Honduras Signs Deal To Allow Investors To Build Three Privately Run Cities

Well, corporations have nothing but contempt for local laws, people, or cultures, so their pursuing this extranational private city-colony model makes sense. The Washington Post reports:

Investors can begin construction in six months on three privately run cities in Honduras that will have their own police, laws, government and tax systems now that the government has signed a memorandum of agreement approving the project. An international group of investors and government representatives signed the memorandum Tuesday for the project that some say will bring badly needed economic growth to this small Central American country and that at least one detractor describes as “a catastrophe.”

The project “has the potential to turn Honduras into an engine of wealth,” said Carlos Pineda, president of the Commission for the Promotion of Public-Private Partnerships.

The project is opposed by civic groups as well as the indigenous Garifuna people. Oscar Cruz, a former constitutional prosecutor, filed a motion with the Supreme Court last year characterizing the project as unconstitutional and “a catastrophe for Honduras.”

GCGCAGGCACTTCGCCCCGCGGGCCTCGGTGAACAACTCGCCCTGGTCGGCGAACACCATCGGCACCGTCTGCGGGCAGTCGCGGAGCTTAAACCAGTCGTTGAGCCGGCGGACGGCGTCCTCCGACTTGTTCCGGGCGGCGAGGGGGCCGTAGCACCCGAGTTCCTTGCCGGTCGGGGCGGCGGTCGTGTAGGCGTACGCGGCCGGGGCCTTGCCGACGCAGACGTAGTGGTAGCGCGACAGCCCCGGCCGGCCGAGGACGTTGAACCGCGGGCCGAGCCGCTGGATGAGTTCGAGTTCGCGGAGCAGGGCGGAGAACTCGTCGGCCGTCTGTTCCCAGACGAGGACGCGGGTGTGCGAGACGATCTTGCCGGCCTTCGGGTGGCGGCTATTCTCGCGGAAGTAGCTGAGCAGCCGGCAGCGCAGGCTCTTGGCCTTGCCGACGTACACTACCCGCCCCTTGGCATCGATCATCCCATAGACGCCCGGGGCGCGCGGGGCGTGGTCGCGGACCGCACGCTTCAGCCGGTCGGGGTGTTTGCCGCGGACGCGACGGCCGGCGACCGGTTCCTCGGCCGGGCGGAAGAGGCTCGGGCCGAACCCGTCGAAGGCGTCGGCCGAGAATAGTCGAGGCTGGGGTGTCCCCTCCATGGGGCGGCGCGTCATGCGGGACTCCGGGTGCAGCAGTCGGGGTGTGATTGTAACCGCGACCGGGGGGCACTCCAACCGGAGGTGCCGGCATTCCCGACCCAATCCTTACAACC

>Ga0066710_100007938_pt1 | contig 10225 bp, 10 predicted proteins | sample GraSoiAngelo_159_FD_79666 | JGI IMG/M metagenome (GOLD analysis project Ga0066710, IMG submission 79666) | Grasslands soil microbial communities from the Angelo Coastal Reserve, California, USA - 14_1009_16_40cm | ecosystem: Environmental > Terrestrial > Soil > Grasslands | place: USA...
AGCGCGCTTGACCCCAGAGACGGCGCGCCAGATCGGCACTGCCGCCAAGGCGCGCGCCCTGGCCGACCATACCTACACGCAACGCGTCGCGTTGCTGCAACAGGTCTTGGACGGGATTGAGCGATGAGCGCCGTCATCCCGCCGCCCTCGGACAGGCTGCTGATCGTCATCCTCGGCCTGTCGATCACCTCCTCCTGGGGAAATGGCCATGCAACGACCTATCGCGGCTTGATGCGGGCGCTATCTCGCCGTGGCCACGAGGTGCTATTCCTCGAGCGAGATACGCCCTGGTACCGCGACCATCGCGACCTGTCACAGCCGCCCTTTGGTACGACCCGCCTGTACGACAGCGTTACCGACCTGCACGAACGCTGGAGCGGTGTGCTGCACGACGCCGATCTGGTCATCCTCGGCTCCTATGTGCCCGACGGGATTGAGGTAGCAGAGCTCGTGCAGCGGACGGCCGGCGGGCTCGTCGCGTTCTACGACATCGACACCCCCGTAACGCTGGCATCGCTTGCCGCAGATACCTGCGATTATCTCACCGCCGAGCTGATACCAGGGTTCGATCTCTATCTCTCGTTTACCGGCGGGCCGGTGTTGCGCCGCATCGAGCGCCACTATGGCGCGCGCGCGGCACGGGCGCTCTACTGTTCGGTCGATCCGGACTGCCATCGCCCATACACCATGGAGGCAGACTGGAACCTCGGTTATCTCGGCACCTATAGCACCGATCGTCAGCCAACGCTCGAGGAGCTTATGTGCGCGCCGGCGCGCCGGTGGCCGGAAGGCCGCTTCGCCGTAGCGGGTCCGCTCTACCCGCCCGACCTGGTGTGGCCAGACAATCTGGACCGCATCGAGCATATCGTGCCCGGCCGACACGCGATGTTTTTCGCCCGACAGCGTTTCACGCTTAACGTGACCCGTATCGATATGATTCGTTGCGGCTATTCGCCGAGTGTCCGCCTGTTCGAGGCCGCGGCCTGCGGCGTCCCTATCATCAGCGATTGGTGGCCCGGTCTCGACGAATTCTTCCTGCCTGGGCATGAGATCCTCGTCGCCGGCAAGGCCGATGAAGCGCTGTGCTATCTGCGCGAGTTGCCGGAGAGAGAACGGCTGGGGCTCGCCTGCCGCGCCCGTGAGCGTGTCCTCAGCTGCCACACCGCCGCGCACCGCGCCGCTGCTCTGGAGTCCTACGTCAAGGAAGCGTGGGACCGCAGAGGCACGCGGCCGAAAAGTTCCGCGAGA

“The cities involve the creation of a state within the state, a commercial entity with state powers outside the jurisdiction of the government,” Cruz said.

33 Comments on "Honduras Signs Deal To Allow Investors To Build Three Privately Run Cities"

  1. Anarchy Pony | Sep 11, 2012 at 11:48 am |

    Where’s Robocop when you need him?

  2. Hadrian999 | Sep 11, 2012 at 11:59 am |

    a real life bioshock

    • Jin The Ninja | Sep 11, 2012 at 1:13 pm |

       when i found out that game was based on ‘objectivist’ philosophy i resolved myself (not too difficult in any case)  not to play it.

  3. How is this “international group of investors” going to profit from this?

    • MadHierophant | Sep 11, 2012 at 12:41 pm |

      Maybe by having what FoxConn does be totally legal in their own territory without using the pretense of “internships”. Or legally enforced “corporate culture.”

      Gross… 

    • Hadrian999 | Sep 11, 2012 at 1:13 pm |

      all kinds of ways, set it up as a tax haven, base of research that would be illegal other places, use it as some sort of giant psychology experiment. all sorts of things they could do to make money off of a no law no extradition treaty zone